Researchers found that children are starting to doubt the existence of magic and creatures like unicorns, fairies and elves at at much earlier age than their parents
While mums and dads, who were eight years old when they felt the same way, think children are losing their sense of the fantastic too early nowadays.
From the 1,000 parents with children aged two to 10 who participated in this study, four in 10 parents blame social media and technology for the decline and over a third think too much time at work has had a knock-on effect because they get less quality time together as a family.
Chantelle Hazelden, parenting expert and founder of Mama Mummy Mum, said: “Imagination is a powerful tool and it is something that is in use constantly, whether you are a child or an adult. To be imaginative is to be innovative – as parents we should encourage our children to use their imaginations at all times – as it has benefits for both parents and kids alike.”
A fifth of mums and dads said they believed in magic up to the age of 10 – compared to just two per cent of kids today.
Amid this, one in 10 think kids are losing their sense of the weird and wonderful earlier now because the world is ‘more depressing’ than it was during their own childhoods.
And around two thirds fear children are growing up too early.
Thirty-four per cent of parents admit they are ‘very worried’ about children losing their sense of magic and innocence.
But in comparison just a quarter are concerned about their children not making friends at school.
Four in 10 mums and dads would like kids to keep their sense of magic for longer because they believe it helps maintain their innocence.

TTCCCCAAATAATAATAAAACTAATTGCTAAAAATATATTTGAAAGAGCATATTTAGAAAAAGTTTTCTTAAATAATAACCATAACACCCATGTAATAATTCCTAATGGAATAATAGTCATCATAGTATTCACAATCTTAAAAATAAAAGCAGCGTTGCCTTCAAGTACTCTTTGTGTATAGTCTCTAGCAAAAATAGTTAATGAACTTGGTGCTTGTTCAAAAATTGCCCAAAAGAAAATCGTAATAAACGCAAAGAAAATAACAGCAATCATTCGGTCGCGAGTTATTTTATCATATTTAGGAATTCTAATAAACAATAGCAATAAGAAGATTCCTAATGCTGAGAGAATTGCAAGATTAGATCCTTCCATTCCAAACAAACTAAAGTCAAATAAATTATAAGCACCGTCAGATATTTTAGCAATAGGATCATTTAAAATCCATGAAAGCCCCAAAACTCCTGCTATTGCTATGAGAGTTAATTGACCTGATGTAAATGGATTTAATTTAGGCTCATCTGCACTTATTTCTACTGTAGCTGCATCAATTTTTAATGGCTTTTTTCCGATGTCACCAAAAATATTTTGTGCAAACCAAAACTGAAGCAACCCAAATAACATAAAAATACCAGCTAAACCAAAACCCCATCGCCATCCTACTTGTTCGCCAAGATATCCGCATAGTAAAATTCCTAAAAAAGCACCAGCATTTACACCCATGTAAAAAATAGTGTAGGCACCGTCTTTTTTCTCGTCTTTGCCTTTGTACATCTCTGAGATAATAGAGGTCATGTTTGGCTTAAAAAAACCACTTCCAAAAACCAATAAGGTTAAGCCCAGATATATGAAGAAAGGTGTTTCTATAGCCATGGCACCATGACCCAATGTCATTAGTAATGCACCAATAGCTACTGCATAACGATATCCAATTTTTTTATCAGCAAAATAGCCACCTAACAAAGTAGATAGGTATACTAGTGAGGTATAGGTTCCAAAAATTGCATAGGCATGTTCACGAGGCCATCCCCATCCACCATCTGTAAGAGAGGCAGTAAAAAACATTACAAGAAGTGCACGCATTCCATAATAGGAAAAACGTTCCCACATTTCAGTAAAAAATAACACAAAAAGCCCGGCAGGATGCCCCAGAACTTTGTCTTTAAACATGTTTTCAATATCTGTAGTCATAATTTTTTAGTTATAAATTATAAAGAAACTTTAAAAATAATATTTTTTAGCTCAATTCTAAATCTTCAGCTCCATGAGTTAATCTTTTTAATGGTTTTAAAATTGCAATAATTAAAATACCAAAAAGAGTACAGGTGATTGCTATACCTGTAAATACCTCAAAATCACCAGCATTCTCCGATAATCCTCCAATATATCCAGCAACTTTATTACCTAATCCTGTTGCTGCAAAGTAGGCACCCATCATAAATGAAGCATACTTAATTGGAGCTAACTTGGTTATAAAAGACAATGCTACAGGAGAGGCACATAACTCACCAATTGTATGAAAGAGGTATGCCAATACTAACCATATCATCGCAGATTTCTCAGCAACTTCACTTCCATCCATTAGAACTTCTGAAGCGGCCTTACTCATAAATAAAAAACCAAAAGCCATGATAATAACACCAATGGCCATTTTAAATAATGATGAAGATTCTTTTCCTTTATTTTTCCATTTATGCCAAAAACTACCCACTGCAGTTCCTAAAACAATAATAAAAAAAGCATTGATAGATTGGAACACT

And seven per cent think families spend too much time indoors rather than playing ‘magical’ games outdoors.
Perhaps as a result, over a third of time-pressed parents said they rely on technology to keep a sense magic alive in their little ones.
And almost a fifth said they don’t know how to play ‘magical’ games with their children.
The research also found one in six families play magic and fantasy games just once a month or less.
Seventy per cent of parents blame the lack of time spent playing with their children on after work commitments and household chores.
Despite this, half believe magical play helps them bond with their kids, 41 per cent think it helps children make friends with other kids and 31 per cent believe it encourages outdoor play.
And 66 per cent of parents think having a belief in the extraordinary helps children develop their ability to be creative.
Over a third said playing with their kids helps them shake off the stresses of being an adult and 40 per cent admit it helps restore a sense of magic which has faded as they’ve grown-up.
About the research
The research of 1,000 parents with children aged two to 10 was commissioned to as part the release of Smurfs: The Lost Village, launched earlier this year.